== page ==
Feb 13, 2017 06:19 PM EST
The Cockeyed squid is one of the most peculiar species at the ocean. The most peculiar thing which always seeks scientists attention is the unequal shape of their eyes. Their one eye is black and small and the other eye is big and yellow. Now scientists are able to find the reason behind the different shape and size of the eyes. This second large eye helps them to catch their pray in the twilight zone of the ocean.
Duke University’s graduate student Kate Thomas graduate student Kate Thomas and her colleagues started watching more than 150 underwater videos on the Cockeyed squid. Those videos were captured by remotely operated vehicles (ROVs) from the Monterey Bay Aquarium Research Institute (MBARI) over the past 30 years. The creature uses it’s big eye to look upward and small eye to look downward. It swims in a strange upside down position, with its tail up and heads down. Heir findings were first published in the journal of Philosophical Transactions B.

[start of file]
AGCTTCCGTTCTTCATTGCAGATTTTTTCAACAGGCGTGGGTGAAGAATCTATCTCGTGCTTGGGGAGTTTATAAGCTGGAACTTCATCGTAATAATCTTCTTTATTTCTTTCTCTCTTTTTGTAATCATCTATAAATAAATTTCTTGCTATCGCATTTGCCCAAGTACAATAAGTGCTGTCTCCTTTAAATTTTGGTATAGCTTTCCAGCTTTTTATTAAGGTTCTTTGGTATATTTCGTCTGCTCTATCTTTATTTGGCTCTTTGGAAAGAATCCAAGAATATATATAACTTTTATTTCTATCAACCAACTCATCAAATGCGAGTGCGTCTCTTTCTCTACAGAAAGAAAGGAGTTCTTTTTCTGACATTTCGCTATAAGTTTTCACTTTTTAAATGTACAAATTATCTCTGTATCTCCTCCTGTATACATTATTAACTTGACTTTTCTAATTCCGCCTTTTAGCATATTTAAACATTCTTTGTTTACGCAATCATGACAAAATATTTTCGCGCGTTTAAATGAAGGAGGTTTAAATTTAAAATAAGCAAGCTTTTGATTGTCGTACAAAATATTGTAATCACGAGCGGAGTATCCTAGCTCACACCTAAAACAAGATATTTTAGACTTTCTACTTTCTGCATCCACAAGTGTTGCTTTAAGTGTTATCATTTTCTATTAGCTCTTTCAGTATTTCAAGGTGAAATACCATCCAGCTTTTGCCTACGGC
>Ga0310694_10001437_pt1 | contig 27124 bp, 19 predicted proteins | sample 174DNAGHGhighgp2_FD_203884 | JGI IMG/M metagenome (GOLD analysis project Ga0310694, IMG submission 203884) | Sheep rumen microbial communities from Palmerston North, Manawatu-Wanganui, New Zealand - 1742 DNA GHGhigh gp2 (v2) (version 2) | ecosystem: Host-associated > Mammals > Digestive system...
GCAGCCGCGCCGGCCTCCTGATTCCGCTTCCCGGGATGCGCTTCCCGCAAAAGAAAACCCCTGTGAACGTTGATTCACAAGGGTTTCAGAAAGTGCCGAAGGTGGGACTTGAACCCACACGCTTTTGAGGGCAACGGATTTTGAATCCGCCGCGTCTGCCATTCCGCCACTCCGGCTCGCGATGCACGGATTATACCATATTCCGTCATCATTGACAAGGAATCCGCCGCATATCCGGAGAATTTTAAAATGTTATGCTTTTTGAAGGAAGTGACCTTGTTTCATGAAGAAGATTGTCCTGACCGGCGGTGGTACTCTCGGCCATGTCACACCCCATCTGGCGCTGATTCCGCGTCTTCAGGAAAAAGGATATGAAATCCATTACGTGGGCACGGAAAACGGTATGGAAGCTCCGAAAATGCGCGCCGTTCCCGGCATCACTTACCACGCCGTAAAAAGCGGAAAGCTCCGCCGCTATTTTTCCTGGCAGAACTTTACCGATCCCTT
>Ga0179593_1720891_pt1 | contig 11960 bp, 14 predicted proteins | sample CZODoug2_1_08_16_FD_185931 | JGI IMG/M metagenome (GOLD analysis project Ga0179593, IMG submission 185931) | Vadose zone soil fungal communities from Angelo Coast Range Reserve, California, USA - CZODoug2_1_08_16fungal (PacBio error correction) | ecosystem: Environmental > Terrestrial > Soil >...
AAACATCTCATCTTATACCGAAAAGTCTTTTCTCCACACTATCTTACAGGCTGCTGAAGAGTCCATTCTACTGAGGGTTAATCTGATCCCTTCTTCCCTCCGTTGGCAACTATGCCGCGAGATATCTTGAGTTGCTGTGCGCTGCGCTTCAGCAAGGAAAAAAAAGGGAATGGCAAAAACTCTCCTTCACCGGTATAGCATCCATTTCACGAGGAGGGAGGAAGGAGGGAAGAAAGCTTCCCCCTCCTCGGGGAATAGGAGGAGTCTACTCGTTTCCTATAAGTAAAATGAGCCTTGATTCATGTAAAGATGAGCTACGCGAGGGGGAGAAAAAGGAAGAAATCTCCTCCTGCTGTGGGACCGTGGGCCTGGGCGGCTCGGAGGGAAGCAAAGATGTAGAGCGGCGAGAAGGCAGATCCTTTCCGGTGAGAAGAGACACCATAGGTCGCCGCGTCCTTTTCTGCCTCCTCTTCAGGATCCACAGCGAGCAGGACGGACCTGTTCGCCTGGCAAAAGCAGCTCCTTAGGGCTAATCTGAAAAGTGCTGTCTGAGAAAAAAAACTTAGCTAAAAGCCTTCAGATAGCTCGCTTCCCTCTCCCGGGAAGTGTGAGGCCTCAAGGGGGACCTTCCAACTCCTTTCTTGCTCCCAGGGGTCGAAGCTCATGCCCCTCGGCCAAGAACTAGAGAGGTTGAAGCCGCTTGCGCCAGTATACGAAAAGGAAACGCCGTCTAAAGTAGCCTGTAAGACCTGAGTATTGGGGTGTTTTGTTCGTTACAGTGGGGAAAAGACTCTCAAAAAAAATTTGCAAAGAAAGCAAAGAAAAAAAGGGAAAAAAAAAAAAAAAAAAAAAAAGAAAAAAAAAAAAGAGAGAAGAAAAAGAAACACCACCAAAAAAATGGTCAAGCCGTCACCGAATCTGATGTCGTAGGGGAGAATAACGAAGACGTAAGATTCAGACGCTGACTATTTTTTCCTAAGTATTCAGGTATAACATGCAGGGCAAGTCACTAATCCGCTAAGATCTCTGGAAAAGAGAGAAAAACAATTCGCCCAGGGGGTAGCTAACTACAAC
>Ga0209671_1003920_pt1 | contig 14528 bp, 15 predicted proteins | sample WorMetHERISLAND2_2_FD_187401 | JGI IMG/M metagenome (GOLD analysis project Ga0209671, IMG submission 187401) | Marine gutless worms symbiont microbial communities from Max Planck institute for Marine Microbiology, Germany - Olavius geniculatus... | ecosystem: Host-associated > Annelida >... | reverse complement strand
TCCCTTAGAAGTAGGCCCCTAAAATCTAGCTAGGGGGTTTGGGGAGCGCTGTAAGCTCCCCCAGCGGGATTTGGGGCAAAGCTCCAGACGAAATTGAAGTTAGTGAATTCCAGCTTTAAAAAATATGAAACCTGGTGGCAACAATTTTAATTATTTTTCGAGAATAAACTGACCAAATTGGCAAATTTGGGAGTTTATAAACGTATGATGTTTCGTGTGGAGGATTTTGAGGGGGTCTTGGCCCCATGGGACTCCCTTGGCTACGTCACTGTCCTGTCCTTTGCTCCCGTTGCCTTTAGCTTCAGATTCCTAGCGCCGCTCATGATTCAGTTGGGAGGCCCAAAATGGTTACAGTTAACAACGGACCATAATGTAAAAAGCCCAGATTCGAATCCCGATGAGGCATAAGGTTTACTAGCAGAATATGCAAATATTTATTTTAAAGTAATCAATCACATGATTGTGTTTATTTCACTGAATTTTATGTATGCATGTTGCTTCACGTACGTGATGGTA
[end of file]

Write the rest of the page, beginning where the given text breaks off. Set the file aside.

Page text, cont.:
Lead researcher Kate Thomas said in a statement,“Eyes are really expensive to make and maintain. You want eyes just big enough to do what you need to do, but you don't want to have any bigger eyes because then you are just wasting resources.” According to the Mail Online, during the birth, Cockeyed squids (Histioteuthis Heteropsis) has both eyes same. As they grow up, their left eye becomes bigger.
Live Science report says researchers came to the conclusion of “bioluminescent” because it is almost impossible to see downward with the sun's dim light shining above. Upside pointed eye improves the ability in dim light.
This visual adaptation is only for better visibility. Twilight zone ranges between the depth of 660 feet(200 meters) to 3,200 feet (1,000 meters) below sea level. As a very low amount of sunlight enters in this area that light makes the area dim and a monochromatic blue color. There are several species on Earth which adopted their bioluminescence to view in the twilight zone.
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